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Beacon Trust



June 10, 2024

Beacon Weekly Investment Insights 6.10.24

Chief Investment Officer, John Longo, PhD, CFA, provides insights to guide you through changing market conditions. Please read the full text below or download the PDF version.

The S&P 500 had another winning week, delivering a 1.3% gain, while the Dow Jones Industrial Average and Nasdaq Composite gained 0.3% and 2.4%, respectively. Performance last week was largely a microcosm of year-to-date performance. That is, technology-oriented growth stocks noticeably increased in value and most other indexes generated unspectacular results. Specifically, the Nasdaq Composite and Russell 1000 Growth index are up 14.1% and 15.8%, respectively, thus far in 2024. In contrast, the Dow Jones Industrial Average (+2.9%), Russell 1000 Value (+5.7%), and Russell 2000 (-0.03%) noticeably lag the returns of their growth-oriented brethren.

In a word or two, the difference in performance may largely be explained by artificial intelligence (AI) stocks and there is no stronger AI firm than NVIDIA. NVIDIA surged another 10.3% last week and is up an astounding 144% year-to-date on the heels of tremendous 2023. The total value or market capitalization of NVIDIA’s stock is now approximately $3 trillion dollars. The firm surpassed the market cap of Apple last week and now only trails Microsoft’s $3.15 trillion value. These three tech titans now account for an astonishing 20% weight of the entire S&P 500, which obviously has 500 components. NVIDIA’s primary founder, Jensen Huang, now has a net worth in excess of $100 billion dollars and will soon be mentioned in the same breath as other tech visionaries, Steve Jobs, Bill Gates, and Jeff Bezos.

Perhaps the most important economic report released last week was the nonfarms payroll or jobs report. The report, which was published last Friday, showed a stronger-than-expected jobs market, with a net addition of 272,000 jobs and an unemployment rate that edged up to 4%. This latter figure snaps a streak of 24 consecutive months of an unemployment reading below 4%. As we have discussed in our past writings, the unemployment rate may increase when the total number of jobs also increases if more people are looking for work, in addition to some other nuances in the calculation. The consensus estimate for the number of new jobs was 185,000, resulting in a sizeable 47% upside surprise.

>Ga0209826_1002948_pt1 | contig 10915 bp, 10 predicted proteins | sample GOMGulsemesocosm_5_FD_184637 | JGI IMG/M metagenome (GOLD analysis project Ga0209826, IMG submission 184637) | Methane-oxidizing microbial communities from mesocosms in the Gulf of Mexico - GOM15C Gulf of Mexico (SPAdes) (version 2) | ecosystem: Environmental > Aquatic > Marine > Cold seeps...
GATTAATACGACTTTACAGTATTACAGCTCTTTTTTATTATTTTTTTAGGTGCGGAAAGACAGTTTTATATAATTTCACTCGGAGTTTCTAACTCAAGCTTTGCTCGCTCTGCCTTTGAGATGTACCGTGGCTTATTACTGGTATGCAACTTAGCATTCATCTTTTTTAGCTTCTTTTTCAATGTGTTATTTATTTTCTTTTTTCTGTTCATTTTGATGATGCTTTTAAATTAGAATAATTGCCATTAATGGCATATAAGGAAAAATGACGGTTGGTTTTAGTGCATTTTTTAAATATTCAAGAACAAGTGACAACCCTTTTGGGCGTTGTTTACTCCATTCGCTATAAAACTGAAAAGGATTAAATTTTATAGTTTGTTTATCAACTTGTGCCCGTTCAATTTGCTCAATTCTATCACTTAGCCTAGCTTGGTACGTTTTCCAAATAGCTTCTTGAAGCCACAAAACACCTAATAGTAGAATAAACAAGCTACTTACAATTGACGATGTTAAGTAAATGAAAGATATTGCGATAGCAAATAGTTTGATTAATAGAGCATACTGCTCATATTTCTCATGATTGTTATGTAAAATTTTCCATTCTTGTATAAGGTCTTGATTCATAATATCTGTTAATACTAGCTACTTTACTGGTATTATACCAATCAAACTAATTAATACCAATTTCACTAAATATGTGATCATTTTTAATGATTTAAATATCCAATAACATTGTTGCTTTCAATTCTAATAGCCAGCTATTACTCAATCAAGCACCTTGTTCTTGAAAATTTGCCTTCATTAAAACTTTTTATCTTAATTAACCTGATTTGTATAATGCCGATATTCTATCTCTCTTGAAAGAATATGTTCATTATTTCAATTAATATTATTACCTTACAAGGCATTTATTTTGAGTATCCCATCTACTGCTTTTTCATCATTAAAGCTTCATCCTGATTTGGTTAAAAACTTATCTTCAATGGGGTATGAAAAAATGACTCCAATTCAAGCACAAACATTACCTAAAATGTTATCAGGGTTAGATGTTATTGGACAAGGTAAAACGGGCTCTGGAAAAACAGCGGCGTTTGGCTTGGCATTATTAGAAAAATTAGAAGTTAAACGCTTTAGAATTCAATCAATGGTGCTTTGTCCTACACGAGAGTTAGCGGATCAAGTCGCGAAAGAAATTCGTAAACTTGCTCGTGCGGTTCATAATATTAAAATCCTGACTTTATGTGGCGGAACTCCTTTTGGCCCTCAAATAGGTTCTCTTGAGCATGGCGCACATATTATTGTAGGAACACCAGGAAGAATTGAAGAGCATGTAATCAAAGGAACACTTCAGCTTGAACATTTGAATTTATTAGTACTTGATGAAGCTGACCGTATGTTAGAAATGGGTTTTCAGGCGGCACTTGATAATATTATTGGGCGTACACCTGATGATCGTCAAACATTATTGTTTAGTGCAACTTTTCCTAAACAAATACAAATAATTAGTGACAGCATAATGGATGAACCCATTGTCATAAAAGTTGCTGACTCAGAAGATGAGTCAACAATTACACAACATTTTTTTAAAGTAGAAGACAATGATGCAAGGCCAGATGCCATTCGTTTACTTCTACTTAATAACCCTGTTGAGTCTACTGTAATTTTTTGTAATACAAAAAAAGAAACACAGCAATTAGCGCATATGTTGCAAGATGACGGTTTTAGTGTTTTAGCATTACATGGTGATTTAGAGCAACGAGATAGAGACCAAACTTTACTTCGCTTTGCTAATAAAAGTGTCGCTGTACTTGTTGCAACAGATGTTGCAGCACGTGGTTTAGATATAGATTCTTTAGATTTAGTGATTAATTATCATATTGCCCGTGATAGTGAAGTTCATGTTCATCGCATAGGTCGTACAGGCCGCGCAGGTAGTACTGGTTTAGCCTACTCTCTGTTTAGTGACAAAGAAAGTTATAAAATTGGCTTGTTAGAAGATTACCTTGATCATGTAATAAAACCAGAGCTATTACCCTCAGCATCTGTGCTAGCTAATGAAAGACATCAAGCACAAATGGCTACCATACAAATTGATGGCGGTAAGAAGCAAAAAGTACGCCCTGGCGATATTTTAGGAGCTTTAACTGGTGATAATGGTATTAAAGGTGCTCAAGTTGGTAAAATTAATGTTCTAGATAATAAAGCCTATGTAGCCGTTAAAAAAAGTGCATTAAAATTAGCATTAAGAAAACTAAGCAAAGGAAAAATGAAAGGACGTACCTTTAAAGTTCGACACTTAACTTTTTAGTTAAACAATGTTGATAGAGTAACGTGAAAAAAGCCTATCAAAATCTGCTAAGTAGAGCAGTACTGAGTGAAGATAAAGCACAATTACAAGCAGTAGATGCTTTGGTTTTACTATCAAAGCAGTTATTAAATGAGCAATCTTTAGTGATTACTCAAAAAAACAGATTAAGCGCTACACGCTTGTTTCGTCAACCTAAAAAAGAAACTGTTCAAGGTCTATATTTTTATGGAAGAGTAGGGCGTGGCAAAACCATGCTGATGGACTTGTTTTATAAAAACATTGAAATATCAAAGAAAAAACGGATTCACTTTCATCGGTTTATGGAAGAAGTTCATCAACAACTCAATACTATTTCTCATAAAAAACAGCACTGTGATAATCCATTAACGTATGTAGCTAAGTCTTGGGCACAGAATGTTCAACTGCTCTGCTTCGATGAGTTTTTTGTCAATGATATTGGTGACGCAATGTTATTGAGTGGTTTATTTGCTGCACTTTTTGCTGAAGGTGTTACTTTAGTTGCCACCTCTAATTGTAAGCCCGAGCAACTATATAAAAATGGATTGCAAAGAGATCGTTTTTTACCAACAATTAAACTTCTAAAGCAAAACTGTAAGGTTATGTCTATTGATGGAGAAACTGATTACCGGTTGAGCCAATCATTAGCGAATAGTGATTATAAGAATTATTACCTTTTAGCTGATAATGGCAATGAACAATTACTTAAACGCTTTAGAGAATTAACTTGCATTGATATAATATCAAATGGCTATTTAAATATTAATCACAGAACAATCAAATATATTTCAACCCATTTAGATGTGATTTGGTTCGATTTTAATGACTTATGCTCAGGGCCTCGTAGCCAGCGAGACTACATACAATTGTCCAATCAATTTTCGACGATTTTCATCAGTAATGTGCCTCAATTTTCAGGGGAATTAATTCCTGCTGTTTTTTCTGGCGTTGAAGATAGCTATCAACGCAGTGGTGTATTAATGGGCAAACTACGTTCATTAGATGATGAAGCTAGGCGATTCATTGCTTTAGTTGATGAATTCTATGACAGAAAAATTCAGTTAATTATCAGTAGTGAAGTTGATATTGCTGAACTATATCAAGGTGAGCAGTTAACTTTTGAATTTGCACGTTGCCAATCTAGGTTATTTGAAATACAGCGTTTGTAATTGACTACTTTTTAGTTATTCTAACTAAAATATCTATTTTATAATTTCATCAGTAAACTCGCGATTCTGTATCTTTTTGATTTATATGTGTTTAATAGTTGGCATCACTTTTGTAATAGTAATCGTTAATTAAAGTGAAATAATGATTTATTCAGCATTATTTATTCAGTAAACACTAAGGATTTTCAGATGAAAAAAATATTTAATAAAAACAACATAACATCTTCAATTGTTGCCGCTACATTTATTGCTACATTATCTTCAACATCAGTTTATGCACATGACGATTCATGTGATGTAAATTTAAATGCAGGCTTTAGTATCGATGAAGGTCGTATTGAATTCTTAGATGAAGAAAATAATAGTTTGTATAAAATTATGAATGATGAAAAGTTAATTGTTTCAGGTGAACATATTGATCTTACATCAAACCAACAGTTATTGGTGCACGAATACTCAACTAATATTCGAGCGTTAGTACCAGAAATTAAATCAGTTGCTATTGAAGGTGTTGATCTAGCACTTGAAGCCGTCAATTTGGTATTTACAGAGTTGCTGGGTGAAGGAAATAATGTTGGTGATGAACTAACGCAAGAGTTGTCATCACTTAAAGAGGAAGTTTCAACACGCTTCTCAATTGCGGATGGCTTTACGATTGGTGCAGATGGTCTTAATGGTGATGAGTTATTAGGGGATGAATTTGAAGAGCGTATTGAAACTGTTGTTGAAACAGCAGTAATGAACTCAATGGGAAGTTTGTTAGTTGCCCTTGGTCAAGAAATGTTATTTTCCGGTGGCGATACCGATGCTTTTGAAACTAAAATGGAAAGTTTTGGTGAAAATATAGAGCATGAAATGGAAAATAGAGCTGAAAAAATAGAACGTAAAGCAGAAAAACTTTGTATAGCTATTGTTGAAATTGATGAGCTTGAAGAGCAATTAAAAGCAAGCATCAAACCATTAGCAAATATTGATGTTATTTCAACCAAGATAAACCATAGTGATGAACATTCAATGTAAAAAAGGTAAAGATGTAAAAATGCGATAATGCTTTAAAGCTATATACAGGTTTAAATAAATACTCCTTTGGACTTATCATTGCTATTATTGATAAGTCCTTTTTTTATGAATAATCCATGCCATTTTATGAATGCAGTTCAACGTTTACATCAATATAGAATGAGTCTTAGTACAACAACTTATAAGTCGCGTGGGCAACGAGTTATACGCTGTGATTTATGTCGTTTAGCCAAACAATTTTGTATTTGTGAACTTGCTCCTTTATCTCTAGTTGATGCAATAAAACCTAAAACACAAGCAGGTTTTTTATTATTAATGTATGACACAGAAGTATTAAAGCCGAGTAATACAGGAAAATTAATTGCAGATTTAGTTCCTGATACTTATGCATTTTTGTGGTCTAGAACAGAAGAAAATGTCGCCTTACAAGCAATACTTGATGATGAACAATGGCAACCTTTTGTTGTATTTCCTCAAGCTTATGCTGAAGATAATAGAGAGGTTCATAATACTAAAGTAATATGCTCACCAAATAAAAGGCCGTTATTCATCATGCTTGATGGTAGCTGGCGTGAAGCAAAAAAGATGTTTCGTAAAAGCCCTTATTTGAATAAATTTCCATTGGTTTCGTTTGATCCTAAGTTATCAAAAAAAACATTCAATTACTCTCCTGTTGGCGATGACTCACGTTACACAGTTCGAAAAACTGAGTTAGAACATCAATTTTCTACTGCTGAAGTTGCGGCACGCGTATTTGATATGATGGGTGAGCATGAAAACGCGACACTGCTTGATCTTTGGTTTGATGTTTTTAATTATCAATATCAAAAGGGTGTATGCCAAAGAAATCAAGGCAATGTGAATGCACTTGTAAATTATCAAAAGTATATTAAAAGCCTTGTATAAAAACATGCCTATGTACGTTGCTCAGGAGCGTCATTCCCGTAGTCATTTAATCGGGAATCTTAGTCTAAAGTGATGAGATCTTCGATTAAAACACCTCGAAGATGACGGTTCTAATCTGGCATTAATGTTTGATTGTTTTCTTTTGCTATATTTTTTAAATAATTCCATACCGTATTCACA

This unexpected strength in the labor market tempered expectations for interest rate cuts by the Federal Reserve later in the year. About a week ago the first rate cut by the Fed was expected to occur in September.  Currently, the odds are now skewed towards the first cut occurring in November. Although most equity indexes remain in positive territory, the Bloomberg Barclays Aggregate Bond Index is down 1.1% year-to-date, largely due to the upward drift in long-term interest rates. Looking at some of the Fed’s peers, the European Central Bank (ECB) and Bank of Canada (BOC) kicked off their rate cutting cycles with each central bank delivering a modest 25 basis point cut. This dynamic in concert with China’s Central Bank announcing a pause in their 18-month gold buying program, helped drive the U.S. Dollar Index (DXY) to modestly rise and gold to noticeably fall. Gold fell nearly 4% on Friday, but remains up a healthy 11.6% year-to-date.

The Institute for Supply Chain Management (ISM) released their Manufacturing and Services Reports last week. The reports reverted to their recent historical patterns, with the ISM Manufacturing Index showing modest weakness and the ISM Services Index showing moderate strength. In short, the reports, in concert with the aforementioned jobs report, do not signal an imminent recession and suggest continued GDP growth in the neighborhood of 2%.

Turning to the economic calendar, the Federal Open Market Committee will meet this week and there are also noteworthy sentiment and inflation related reports. Although it is almost a forgone conclusion that the Fed will hold short-term rates constant on Wednesday, its commentary and outlook subsequent to the meeting often moves markets. On Wednesday the Consumer Price Index (CPI) report will be released and will be followed on Thursday by the Producer Price Index (PPI), a measure of wholesale inflation. If either report comes in too hot it has the potential to further delay Fed rate cuts and negatively impact asset prices.

A measure of business confidence, the National Federation of Business (NFIB) Small Business Optimism Index, will be released on Tuesday. Since small businesses generate the bulk of new jobs, some analysts tend to watch it closely. On Friday the University of Michigan Consumer Sentiment Index will be released, which often provides a pulse on consumer spending.  In short, it may be an eventful week in the financial markets as we get close to the official start to the summer.


Market Scorecard:


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NASDAQ Composite



Russell 1000 Growth Index



Russell 1000 Value Index



Russell 2000 Small Cap Index






US 10 Year Treasury Yield


56 basis points

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